If you are facing a pending mortgage foreclosure on your property or think you might be in the foreseeable future, you are likely trying to determine what help may be available. Negotiating with your mortgage holder or service provider, consulting an attorney, or dealing with real estate management companies may all be things you are thinking about. However, several Pennsylvania counties provide mortgage foreclosure assistance you may want to consider.
Due to the ongoing high foreclosure rates, now also greatly impacted by COVID-19, certain Pennsylvania counties have put mortgage foreclosure relief or diversion programs in place. While not all Pennsylvania counties have programs, this article will detail what counties have implemented them and how you can learn more about such programs.
Below are the Pennsylvania counties offering mortgage foreclosure assistance programs:
Allegheny County’s website includes a hotline and program overview.
Among the information provided are eligibility requirements and the agencies and participants of the program. Also, upon acceptance to the program and through the proper court and program proceedings, the mortgage foreclosure process can be put on hold until further program review is completed.
Housing Opportunities of Beaver County is a HUD certified housing counselor that operates in Beaver County. An appointment for assistance with the counselor must be made within 30 days of receiving a notice of intent to foreclose by your lender.
For further information, you can visit this website.
The Berks County website has several links for its diversion program on this website.
A response to the complaint of mortgage foreclosure and notice of the diversion program (which will be sent with the complaint detailing the rights and response needed to participate in the program) must be made with the county within 10 days.
Blair County’s program and Order enacting the program can be found on its website.
Once a homeowner receives a complaint of mortgage foreclosure, the Court will also order the lender or servicer of the lender to provide a diversion program notice and related documents. Once notice is served, a stay on proceedings will occur in which the homeowner has the option to attend a foreclosure diversion hearing.
Bucks County’s diversion program can be found on its website as well.
In Bucks County, a lender is required to file a notice of the program along with the mortgage foreclosure complaint indicating a homeowner may contact a hotline to initiate a conciliation conference.
Butler County has established a Consumer Credit/Residential Mortgage Foreclosure Diversion Program which provides a court sanctioned opportunity to help borrowers. Contact information and a request for conciliation form can be found here.
Cumberland County’s website does not include a page with an overview of its diversion program. However, the actual Order of the diversion program can be viewed here.
Once a homeowner receives a mortgage foreclosure complaint and notice of the diversion program by the lender, all proceedings are stayed for 60 days from the date of service. However, the Order indicates it is only in effect until June 30, 2014. A hotline is also provided in the Order for further questions.
Delaware County’s website does not include a reference to a diversion program. However, the Urban Affairs Coalition, based in Philadelphia, released a 2017 edition of its mortgage foreclosure guide. The guide indicates Delaware County has a diversion program located on page 25. It further indicates that when a complaint for mortgage foreclosure is served, the homeowner receives written notice to call a hotline number for further assistance.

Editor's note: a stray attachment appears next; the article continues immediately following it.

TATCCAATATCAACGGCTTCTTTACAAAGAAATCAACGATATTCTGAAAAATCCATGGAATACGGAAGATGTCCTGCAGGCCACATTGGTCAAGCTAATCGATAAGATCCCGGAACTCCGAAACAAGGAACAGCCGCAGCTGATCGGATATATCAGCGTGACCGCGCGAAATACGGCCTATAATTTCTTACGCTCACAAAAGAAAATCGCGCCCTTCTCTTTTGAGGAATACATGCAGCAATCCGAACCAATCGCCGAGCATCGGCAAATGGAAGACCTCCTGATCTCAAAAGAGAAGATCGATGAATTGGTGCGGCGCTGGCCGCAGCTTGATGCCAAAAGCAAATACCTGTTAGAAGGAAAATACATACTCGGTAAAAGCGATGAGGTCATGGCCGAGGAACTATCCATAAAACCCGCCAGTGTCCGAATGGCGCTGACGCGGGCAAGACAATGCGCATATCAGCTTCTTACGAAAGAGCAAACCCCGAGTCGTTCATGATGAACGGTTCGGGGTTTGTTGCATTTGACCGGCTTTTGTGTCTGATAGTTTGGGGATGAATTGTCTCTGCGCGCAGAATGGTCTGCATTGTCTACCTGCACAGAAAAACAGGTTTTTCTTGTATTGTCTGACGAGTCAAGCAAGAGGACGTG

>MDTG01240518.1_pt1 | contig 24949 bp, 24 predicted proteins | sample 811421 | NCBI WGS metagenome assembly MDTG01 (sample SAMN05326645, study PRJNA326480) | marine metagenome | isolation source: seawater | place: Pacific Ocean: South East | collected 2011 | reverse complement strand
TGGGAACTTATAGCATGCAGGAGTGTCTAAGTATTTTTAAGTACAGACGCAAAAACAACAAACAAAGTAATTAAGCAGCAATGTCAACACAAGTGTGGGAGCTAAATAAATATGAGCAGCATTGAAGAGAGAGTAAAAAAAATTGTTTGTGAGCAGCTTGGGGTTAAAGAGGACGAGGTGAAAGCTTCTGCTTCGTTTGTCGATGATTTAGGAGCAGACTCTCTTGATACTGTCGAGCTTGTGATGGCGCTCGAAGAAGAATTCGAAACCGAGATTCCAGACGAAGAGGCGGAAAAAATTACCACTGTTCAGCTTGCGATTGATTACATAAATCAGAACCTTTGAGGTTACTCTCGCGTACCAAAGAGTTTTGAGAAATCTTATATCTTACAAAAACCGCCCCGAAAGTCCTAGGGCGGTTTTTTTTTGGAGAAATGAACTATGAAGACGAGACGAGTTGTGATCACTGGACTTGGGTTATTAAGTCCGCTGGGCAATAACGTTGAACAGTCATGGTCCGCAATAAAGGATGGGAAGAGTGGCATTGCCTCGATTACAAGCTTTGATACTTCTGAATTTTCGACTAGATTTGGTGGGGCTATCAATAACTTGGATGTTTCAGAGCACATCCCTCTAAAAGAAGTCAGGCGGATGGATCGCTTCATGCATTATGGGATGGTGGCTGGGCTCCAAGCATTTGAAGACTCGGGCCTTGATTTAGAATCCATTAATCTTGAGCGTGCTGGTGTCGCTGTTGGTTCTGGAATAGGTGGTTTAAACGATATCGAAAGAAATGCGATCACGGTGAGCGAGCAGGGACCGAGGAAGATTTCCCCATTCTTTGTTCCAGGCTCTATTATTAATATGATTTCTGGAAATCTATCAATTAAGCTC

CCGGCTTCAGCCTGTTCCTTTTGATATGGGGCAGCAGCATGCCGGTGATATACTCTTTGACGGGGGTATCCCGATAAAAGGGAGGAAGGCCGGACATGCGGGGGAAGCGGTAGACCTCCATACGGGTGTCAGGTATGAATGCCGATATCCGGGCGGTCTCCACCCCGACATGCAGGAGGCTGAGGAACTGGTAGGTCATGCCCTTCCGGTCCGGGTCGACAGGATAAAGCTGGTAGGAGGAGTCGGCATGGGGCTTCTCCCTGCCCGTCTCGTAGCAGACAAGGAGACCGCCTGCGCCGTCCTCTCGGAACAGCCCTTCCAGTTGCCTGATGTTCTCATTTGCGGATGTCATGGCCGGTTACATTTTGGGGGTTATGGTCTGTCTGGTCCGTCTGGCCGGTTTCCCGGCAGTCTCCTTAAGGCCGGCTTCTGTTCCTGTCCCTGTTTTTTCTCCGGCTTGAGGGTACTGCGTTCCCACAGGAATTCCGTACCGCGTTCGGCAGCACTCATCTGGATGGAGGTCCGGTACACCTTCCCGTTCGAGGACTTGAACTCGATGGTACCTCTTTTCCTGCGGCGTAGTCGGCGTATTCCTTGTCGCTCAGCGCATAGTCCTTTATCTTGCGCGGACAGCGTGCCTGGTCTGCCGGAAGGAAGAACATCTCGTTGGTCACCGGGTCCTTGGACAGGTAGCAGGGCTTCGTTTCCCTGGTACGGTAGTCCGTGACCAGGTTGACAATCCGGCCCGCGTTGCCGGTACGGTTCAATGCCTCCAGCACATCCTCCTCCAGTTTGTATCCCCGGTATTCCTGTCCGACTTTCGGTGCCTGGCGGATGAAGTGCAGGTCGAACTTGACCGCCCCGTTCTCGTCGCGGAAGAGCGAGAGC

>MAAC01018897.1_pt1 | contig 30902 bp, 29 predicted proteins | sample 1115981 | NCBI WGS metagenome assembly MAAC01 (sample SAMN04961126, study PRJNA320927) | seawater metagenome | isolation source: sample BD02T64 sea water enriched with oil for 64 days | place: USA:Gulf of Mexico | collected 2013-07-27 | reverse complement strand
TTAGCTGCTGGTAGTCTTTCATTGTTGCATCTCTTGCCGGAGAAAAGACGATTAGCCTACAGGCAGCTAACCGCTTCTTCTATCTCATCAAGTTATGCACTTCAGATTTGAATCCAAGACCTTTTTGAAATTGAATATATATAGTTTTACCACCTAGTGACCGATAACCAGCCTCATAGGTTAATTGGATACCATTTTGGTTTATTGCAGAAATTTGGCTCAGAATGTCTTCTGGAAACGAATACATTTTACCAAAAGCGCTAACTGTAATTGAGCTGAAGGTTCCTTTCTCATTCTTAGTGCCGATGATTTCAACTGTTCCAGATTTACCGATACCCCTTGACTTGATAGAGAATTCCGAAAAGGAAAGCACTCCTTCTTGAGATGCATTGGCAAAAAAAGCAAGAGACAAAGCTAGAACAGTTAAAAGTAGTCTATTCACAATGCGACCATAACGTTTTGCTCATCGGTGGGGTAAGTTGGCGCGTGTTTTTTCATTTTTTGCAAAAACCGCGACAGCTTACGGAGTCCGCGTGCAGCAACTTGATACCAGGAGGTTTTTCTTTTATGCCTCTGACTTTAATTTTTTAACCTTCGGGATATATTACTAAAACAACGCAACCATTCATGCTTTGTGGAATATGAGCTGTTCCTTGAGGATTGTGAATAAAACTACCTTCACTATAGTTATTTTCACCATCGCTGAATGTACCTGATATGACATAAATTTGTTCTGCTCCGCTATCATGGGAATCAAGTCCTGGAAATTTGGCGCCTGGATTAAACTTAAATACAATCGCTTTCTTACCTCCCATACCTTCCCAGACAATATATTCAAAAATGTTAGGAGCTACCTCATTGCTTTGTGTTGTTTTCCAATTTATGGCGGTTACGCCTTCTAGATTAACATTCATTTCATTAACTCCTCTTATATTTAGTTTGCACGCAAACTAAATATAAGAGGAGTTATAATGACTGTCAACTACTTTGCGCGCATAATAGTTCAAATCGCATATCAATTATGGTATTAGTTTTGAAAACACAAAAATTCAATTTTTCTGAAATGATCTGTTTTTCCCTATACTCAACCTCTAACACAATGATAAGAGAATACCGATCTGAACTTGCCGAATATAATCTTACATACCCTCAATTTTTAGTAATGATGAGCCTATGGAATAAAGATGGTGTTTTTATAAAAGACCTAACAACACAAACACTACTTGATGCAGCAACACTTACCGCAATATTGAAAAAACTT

Fayette County’s website does not include a page with an overview of its diversion program. However, the actual Order of the diversion program can be viewed here.
Once a homeowner receives a complaint and notice of the diversion program by the lender, he or she must contact Southwestern PA Legal Services, Inc. within 20 days (as stated in the Order) to stay proceedings for 90 days.
Lackawanna County’s website does not include a page with an overview of its diversion program. However, Rule 1143.1 of Lackawanna County Rules of Civil Procedure outlines the basics of the diversion program (found on page 22 of the Rules).
Under the program, once a homeowner is served with the mortgage foreclosure complaint and notice of the program, he or she must contact the housing counselor as identified in the notice, request a conciliation conference and meet all timing deadlines described in the notice.
Lawrence County’s court administration page provides a link to the Order enacting its foreclosure conciliation program. The Order can be found here.
The Order indicates a homeowner will have the right to contact a housing opportunities counselor upon receiving the complaint of foreclosure and notice of the program.
Lehigh County’s diversion program can be found on its county website.
The program, on behalf of the court, schedules a conciliation conference for every case upon the filing of a complaint in mortgage foreclosure.
Luzerne County’s website includes a hotline and program overview.
Among the information provided are eligibility requirements. In addition, the homeowner must contact the county’s housing agency upon receipt of the foreclosure complaint and notice of the program.
Lycoming County’s website does not include a page with an overview of its diversion program. However, its court administration page provides a directory to the Lycoming Law Association, a non-profit association serving Lycoming County. The Association’s website shows the Order for Lycoming County’s foreclosure diversion program.
Once a homeowner receives a foreclosure complaint and notice of the diversion program by the lender, he or she must return the “Election to Participate” form to the District Court’s Administration Office within 10 days of receipt of the complaint, notice, and election.